Surviving Minecraft: 9 Easy Steps to Get Started

To help out with your first day in Minecraft's pixelated wilderness, here are some steps to follow.

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Click here to read editor-at-large Harry McCracken’s full magazine story on The Mystery of Minecraft — including an in-depth trip to the developer’s headquarters in Sweden — available exclusively for TIME subscribers.

Much of Minecraft‘s fun comes from exploring, building and discovering things on your own. It’s like a set of LEGOs, except Minecraft only provides the most rudimentary guidelines.

To help out with your first day in Minecraft’s pixelated wilderness, here are some steps to follow. You should be able to get all the essentials done before the sun goes down and the monsters come out.

Of course, you don’t have to follow these instructions right away. Spend some time running around, figuring out the controls and dying a few times.

When you’re ready to get serious about crafting and building, here some guidelines to consider:

1. Chop Up Some Wood, Kill Some Animals

minecraftpig

Jared Newman / TIME.com

Wood is the ingredient from which everything else in Minecraft stems. You can use it to build tools, doors, ladders and the all-important crafting bench, which lets you build even more elaborate things. It never hurts to have too much, so find at least a few trees and chop ‘em down with your bare hands.

While you’re scavenging, keep an eye out for pigs, chickens and cows. When you kill them, there’s a chance they’ll drop some delicious meat, which you can use to heal yourself and stay nourished. You can also pick up apples from fallen trees.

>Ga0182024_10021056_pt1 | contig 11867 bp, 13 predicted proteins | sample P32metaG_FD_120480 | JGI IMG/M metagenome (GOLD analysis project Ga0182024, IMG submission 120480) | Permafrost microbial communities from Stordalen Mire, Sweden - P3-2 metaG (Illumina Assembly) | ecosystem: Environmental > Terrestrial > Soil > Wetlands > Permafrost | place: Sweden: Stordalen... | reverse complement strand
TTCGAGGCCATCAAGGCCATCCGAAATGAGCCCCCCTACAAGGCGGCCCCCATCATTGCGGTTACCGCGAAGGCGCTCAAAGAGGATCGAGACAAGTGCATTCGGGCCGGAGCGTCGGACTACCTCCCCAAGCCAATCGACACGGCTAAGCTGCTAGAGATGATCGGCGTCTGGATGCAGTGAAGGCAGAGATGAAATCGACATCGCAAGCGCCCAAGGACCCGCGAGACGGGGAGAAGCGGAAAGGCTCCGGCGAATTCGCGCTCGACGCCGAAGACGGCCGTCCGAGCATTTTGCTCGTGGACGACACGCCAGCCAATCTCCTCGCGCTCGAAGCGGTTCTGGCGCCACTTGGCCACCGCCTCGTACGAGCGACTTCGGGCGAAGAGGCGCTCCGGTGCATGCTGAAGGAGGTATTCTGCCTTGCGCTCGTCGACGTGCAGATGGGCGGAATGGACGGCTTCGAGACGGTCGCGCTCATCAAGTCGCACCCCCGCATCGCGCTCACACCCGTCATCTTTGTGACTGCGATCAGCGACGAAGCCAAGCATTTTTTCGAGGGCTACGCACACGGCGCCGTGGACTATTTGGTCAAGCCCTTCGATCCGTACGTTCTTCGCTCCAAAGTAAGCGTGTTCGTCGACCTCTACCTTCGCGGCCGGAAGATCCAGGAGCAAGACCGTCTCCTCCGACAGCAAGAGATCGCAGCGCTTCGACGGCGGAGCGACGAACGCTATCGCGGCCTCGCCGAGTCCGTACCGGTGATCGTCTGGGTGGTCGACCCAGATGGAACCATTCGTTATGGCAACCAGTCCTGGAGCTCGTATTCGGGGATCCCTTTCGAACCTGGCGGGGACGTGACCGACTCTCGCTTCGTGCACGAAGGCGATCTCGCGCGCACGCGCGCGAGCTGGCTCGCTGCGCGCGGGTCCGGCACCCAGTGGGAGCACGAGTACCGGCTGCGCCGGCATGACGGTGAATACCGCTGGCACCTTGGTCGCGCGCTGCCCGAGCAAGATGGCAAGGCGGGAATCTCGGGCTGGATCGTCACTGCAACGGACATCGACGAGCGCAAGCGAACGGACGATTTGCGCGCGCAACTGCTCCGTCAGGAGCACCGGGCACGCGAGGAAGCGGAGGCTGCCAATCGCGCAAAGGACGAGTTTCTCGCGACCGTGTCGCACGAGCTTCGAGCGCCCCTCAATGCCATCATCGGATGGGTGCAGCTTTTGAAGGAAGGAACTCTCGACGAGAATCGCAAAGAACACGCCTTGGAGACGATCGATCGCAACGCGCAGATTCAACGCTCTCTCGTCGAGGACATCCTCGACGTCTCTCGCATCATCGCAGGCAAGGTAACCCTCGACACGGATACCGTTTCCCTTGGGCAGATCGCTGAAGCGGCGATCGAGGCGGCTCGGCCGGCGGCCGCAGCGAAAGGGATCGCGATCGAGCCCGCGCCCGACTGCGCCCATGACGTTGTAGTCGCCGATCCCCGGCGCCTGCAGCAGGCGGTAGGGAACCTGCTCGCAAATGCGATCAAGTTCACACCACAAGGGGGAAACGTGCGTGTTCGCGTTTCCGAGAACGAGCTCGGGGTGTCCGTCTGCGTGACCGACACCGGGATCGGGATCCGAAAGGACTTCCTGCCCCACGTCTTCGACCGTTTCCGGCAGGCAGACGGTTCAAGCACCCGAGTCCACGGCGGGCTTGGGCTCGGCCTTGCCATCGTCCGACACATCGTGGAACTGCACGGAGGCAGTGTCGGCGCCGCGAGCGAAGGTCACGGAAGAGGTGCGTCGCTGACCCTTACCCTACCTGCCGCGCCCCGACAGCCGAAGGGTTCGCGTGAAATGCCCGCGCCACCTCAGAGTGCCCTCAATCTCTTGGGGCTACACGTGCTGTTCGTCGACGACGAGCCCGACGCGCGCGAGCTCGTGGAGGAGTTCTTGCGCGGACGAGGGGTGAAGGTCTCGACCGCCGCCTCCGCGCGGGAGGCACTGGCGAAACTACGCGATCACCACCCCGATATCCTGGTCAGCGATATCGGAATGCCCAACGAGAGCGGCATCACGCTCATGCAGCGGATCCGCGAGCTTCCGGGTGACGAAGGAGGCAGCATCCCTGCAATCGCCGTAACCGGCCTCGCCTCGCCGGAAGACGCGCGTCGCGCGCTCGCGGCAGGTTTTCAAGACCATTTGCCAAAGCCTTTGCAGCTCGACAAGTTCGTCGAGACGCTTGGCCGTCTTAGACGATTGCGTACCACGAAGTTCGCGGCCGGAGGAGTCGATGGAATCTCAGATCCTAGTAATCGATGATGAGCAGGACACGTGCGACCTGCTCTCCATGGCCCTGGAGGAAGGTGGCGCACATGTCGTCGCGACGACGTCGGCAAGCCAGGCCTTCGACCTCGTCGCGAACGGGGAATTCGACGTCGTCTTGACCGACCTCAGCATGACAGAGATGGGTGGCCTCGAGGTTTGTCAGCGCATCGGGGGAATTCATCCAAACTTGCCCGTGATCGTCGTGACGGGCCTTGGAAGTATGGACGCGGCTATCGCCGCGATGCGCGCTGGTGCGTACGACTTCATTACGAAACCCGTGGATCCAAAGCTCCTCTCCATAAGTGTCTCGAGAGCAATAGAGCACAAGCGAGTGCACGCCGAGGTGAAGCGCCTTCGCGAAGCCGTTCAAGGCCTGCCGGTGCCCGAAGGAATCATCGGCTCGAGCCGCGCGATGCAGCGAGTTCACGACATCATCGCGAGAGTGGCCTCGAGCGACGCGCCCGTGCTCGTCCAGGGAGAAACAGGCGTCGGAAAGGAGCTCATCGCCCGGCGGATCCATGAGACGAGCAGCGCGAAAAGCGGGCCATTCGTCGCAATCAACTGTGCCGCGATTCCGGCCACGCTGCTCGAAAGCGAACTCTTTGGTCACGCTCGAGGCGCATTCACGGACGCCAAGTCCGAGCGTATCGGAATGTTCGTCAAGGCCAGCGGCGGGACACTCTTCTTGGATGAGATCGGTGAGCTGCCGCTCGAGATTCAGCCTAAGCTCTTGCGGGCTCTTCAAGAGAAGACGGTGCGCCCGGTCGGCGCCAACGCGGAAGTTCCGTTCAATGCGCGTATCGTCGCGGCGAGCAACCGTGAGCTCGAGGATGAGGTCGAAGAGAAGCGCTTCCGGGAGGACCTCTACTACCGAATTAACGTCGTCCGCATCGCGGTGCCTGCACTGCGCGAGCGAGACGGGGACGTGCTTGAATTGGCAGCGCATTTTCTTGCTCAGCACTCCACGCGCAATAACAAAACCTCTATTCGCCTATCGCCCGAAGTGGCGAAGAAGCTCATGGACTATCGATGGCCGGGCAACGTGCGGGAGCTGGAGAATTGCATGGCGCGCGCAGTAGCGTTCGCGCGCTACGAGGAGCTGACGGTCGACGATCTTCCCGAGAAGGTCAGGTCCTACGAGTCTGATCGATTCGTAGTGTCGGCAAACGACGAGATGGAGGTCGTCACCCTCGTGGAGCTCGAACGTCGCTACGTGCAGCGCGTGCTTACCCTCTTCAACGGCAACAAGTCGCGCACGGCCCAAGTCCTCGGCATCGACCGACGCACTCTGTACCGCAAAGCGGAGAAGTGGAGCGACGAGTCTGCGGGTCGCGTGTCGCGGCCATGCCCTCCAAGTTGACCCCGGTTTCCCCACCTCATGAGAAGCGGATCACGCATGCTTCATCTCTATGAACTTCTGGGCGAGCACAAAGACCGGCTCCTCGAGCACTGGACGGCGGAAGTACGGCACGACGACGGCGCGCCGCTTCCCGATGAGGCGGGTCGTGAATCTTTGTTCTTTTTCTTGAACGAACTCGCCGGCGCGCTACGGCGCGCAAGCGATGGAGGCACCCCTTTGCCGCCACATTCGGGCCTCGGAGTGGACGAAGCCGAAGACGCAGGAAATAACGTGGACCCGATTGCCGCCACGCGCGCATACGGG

2. Establish a Base of Operations

Don’t venture too far. Find a place near your starting point where you can build some shelter. Ideally, you’ll be near a stone wall, around which you can build a little mud hut to keep yourself safe from monsters. (Don’t worry about enemies just yet.)

minecraftcrafting

Jared Newman / TIME.com

3. Craft a Bench, a Box and Some Tools

Break down your wood into wooden planks through the inventory menu (press “E” if playing the PC version). Use those planks to make a crafting table and a storage chest, and place them at your base. Finally, turn some of your planks into wooden sticks, and build yourself a few wooden swords and pickaxes. (You can also build hoesshovels and axes, but these aren’t essential for basic mining)

4. Explore Some More, Find Cobblestone and Coal

Another essential ingredient in Minecraft is stone, which can be broken down into cobblestone. Look for smooth, grey blocks along walls, and break them down with your pickaxe. Dig deep enough, and you may also find black-specked stone containing coal. Combine the coal with a stick to create torches that can be attached to walls.

minecraftbase

Jared Newman / TIME.com

5. Close Off Your Shelter

Return to your base, and build yourself a rudimentary hut. The best way is to dig some dirt from the ground, then re-position it in walls and a ceiling around your crafting bench. If you have torches, stick one or two on the wall to light the room. Leave a small (1×2) opening in the shelter, and craft yourself a door out of wood planks for safe and easy access.